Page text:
Also I’m quite concerned that if I spend time in the office someone will always find something for you to do. There’s always a crisis that needs your urgent attention. If I wasn’t there, either the crisis wouldn’t happen or it wouldn’t need your urgent attention. But the fact I’m there means that it becomes my problem, not somebody else’s. So I’m quite assertive about the need to ensure I go travelling round the country. I’m doing basically three days travelling every week. So we’re going everywhere. I did over a hundred events during the leadership campaign and by the end of the year I will probably have done 400 to 500 public meetings.”

“I feel constantly concerned that I’m spending all this time doing everything involved in all my leadership activity and sometimes I feel a tear between that and my responsibilities to the community that I represent. So I have a weekly fight over the schedule set out in my diary. That’s where I do get quite assertive, because I insist on spending time with those people and groups I always have represented even while now also travelling across the country – and also I make sure that I have time for myself. Half a day, or a day a week, so I can dig my allotment.

‘What we’ve achieved so far’: an interview with Jeremy Corbyn

“Corbyn’s team prepare for PMQs over Monday and Tuesday, with Wednesday morning the key prep session.”

How Jeremy Corbyn is preparing for PMQs

“He keeps his feet on the ground by visiting not just his own constituency, but also by getting out of London altogether. Corbyn has built into his new routine a strict edict that nearly every week he only spends three and a half days at Westminster and that the rest of the time he’s out on the road, away from the Parliamentary bubble.

“There is a sort of relentless demand on one, so every week Prime Minister’s Question Time comes round, every week there’s a whole lot of things that have to be done.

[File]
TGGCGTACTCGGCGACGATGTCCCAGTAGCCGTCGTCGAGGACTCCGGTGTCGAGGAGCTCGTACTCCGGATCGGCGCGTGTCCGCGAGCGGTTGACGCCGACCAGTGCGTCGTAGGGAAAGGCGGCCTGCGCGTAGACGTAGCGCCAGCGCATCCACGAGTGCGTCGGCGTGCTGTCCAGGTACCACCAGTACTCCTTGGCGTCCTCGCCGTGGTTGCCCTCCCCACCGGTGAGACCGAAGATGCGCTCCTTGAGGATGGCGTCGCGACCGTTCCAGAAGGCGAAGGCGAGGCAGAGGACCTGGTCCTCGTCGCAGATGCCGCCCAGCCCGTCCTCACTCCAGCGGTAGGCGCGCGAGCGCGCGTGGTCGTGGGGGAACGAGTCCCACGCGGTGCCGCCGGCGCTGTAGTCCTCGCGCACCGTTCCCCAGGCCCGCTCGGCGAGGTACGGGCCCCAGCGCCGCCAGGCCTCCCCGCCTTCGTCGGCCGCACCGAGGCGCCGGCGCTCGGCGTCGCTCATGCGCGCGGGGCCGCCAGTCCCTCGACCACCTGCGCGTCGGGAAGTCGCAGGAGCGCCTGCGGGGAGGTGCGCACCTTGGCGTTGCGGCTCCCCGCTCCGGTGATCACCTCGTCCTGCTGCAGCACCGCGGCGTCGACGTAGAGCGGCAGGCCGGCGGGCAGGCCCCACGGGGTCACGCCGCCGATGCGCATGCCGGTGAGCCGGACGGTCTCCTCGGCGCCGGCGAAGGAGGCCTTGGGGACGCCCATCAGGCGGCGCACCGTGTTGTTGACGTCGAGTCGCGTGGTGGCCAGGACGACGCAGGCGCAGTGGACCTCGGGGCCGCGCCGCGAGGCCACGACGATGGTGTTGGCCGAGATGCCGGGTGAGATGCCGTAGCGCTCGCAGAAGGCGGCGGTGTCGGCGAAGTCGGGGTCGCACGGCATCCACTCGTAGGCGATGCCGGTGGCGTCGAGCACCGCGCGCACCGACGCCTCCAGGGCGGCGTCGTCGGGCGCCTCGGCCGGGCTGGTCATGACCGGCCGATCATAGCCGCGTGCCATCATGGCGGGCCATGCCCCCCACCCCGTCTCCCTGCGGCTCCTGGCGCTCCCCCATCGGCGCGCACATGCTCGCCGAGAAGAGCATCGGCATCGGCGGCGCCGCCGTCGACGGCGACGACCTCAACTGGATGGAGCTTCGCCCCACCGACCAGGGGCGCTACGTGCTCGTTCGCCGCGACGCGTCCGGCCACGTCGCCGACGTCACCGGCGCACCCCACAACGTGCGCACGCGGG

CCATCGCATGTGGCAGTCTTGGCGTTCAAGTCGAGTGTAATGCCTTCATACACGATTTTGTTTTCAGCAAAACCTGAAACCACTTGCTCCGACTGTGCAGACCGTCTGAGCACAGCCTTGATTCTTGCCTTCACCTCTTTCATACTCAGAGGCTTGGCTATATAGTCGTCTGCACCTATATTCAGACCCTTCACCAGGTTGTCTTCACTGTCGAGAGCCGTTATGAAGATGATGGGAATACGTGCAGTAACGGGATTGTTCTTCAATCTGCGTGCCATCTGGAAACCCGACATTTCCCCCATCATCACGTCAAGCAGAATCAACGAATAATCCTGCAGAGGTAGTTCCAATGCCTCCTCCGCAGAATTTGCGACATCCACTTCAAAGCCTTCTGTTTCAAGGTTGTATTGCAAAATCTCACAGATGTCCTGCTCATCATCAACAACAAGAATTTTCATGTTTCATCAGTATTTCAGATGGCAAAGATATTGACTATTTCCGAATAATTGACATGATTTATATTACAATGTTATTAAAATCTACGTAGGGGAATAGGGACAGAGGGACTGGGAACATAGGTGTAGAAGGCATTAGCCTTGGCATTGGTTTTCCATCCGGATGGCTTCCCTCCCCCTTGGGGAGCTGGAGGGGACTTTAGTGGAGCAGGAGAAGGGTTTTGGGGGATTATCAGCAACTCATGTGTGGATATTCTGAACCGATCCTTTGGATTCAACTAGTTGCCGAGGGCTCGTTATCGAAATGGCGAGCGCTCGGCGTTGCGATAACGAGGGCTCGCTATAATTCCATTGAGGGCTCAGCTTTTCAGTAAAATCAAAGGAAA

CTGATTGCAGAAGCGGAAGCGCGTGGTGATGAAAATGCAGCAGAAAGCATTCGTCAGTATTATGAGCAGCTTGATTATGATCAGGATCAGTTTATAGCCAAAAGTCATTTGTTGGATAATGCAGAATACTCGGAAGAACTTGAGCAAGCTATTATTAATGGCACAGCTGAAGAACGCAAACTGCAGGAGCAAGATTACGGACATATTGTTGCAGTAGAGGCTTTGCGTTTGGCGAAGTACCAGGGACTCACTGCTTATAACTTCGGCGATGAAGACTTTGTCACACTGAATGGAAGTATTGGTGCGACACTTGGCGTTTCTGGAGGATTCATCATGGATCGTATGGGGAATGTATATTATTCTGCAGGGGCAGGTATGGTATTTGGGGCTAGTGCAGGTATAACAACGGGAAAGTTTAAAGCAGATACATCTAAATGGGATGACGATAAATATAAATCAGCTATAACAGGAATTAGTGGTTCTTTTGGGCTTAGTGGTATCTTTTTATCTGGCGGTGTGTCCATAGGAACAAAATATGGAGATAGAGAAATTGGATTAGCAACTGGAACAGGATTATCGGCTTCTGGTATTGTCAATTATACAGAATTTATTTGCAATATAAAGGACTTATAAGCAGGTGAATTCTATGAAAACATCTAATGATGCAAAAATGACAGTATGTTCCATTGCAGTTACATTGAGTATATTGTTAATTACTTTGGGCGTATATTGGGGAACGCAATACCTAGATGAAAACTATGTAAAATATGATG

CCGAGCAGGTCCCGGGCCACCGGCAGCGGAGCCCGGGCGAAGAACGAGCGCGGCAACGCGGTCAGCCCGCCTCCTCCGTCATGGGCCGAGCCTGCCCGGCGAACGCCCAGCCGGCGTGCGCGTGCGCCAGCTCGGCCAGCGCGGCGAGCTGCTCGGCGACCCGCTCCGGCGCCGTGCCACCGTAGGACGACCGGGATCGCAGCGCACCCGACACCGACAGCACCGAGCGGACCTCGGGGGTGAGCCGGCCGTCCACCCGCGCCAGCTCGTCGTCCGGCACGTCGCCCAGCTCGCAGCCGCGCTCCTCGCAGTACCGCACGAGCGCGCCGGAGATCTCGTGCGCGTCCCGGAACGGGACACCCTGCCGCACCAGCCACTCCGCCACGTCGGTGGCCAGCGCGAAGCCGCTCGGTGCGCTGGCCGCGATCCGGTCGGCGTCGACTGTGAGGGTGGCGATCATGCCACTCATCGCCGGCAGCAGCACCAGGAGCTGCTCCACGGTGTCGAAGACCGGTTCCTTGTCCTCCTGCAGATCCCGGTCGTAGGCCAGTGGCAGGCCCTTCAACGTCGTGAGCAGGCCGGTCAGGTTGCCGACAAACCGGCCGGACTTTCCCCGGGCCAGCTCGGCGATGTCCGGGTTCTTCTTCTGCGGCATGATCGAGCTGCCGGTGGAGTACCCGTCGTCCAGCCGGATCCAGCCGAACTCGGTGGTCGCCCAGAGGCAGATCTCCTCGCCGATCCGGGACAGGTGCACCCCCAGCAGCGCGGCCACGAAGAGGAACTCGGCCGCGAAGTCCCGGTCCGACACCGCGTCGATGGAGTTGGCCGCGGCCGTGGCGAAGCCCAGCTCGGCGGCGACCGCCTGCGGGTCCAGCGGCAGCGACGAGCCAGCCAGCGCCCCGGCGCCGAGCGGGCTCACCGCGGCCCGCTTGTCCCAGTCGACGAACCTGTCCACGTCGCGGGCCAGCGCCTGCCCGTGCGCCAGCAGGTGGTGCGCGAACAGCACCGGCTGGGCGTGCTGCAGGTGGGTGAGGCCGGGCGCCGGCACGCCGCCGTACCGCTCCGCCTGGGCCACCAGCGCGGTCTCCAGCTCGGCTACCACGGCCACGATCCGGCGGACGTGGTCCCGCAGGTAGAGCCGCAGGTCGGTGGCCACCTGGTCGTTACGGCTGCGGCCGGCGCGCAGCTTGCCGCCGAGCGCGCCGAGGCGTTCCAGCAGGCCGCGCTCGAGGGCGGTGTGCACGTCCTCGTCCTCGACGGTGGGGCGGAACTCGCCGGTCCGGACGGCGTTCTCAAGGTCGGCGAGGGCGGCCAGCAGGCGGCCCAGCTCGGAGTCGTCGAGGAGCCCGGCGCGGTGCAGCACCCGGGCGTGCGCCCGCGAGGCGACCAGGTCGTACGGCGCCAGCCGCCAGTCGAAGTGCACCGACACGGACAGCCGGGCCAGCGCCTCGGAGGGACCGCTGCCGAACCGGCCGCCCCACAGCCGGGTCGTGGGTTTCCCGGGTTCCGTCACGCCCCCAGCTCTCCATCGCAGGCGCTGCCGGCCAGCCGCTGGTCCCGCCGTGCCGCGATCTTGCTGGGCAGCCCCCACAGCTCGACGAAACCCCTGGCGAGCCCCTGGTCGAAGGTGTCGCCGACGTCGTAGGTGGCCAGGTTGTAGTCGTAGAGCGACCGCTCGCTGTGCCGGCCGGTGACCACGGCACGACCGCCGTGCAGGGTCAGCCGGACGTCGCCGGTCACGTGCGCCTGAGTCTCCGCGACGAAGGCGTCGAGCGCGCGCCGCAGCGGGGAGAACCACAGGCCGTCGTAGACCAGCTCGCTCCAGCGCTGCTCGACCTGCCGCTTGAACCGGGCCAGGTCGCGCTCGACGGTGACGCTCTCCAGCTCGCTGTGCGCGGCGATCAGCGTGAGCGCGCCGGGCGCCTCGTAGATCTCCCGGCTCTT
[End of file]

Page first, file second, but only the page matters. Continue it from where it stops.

And it’s balancing that with the need to not spend one’s whole time in one’s office, dealing with whatever crisis appears. I find if you are in an office, the crisis finds you. If you’re not in the office, the crisis finds somebody else.

And so I’m very insistent on doing my constituency work and constituency surgery. I had to cancel two interviews yesterday because so many people came. I was there for five hours [which is two and a half hours longer than he’d put in his diary].”

Jeremy Corbyn Interview: On His First 100 Days

When does Corbyn find the time to deal with matters such as the charges of anti-semitism?  Or, are such matters crises that are best left to somebody else?  And, if so, who is dealing with them?

Power, like nature, abhors a vacuum.  Who, then, is the Sergeant Towser, exercising power in the Labour leader’s office whilst Corbyn is perfecting his portrayal of Major Major for an upcoming remake of Catch 22?

Seumas Milne?

DPoOMcfW4AAoCBi

Seumas Milne expected Guardian to endorse Jeremy Corbyn and felt “very let down”

I wanted to believe in Jeremy Corbyn. But I can’t believe in Seumas Milne

Has Jeremy Corbyn’s spin doctor, Seumas Milne gone rogue?

Seumas Milne will finish Labour off